VALIDATION STUDY
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Prediction of functional outcome in patients with primary intracerebral hemorrhage: the FUNC score.

BACKGROUND AND PURPOSE: Intracerebral hemorrhage (ICH) is the most fatal and disabling stroke subtype. Widely used tools for prediction of mortality are fundamentally limited in that they do not account for effects of withdrawal of care and are not designed to predict functional recovery. We developed an acute clinical score to predict likelihood of functional independence.

METHODS: We prospectively characterized 629 consecutive patients with ICH at hospital presentation. Predictors of functional independence (Glasgow Outcome Score > or = 4) at 90 days were used to develop a logistic regression-based risk stratification scale in a random subset of two thirds and validated in the remaining one third of the cohort.

RESULTS: At 90 days, 162 (26%) patients achieved independence. Age, Glasgow Coma Scale, ICH location, volume (all P<0.0001), and pre-ICH cognitive impairment (P=0.005) were independently associated with Glasgow Outcome Score > or = 4. The FUNC score was developed as a sum of individual points (0-11) based on strength of association with outcome. In both the development and validation cohorts, the proportion of patients who achieved Glasgow Outcome Score > or = 4 increased steadily with FUNC score. No patient assigned a FUNC score < or = 4 achieved functional independence, whereas > 80% with a score of 11 did. The predictive accuracy of the FUNC score remained unchanged when restricted to ICH survivors only, consistent with absence of confounding by early withdrawal of care.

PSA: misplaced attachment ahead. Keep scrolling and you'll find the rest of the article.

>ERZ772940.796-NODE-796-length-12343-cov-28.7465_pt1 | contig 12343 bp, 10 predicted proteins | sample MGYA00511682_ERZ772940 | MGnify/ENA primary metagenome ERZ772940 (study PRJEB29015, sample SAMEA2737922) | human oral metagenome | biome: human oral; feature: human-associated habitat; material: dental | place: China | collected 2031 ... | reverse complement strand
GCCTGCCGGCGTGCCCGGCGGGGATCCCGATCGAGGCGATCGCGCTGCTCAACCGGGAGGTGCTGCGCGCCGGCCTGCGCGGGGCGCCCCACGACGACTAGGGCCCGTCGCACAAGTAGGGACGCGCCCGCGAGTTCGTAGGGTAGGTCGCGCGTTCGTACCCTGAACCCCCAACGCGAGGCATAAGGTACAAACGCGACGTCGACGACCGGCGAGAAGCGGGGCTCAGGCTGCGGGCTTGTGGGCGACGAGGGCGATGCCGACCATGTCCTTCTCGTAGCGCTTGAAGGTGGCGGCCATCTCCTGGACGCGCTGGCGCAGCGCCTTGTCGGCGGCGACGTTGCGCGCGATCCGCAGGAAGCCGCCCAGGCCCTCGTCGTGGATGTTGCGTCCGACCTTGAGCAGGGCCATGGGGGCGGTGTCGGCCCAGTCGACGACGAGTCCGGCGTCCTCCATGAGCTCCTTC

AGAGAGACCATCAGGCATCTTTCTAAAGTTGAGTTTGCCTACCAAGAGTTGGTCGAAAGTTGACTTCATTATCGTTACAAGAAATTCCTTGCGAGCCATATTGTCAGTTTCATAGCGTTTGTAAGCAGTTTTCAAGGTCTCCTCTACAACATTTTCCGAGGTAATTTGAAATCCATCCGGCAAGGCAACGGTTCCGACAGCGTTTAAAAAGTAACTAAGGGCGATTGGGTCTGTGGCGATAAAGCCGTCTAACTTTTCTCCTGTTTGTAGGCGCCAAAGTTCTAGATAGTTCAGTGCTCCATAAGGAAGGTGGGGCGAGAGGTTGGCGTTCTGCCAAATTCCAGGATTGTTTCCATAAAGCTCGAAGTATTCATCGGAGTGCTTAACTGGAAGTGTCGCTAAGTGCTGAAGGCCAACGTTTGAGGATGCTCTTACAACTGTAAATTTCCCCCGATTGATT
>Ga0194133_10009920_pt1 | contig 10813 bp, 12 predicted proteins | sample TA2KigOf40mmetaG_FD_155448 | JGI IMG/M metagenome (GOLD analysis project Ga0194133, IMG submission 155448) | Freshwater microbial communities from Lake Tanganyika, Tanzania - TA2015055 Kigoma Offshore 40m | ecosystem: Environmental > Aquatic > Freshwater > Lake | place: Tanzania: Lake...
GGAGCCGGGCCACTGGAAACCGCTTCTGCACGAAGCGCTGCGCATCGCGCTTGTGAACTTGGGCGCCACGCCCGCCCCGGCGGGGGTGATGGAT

CONCLUSIONS: FUNC score is a valid clinical assessment tool that identifies patients with ICH who will attain functional independence and thus, can provide guidance in clinical decision-making and patient selection for clinical trials.

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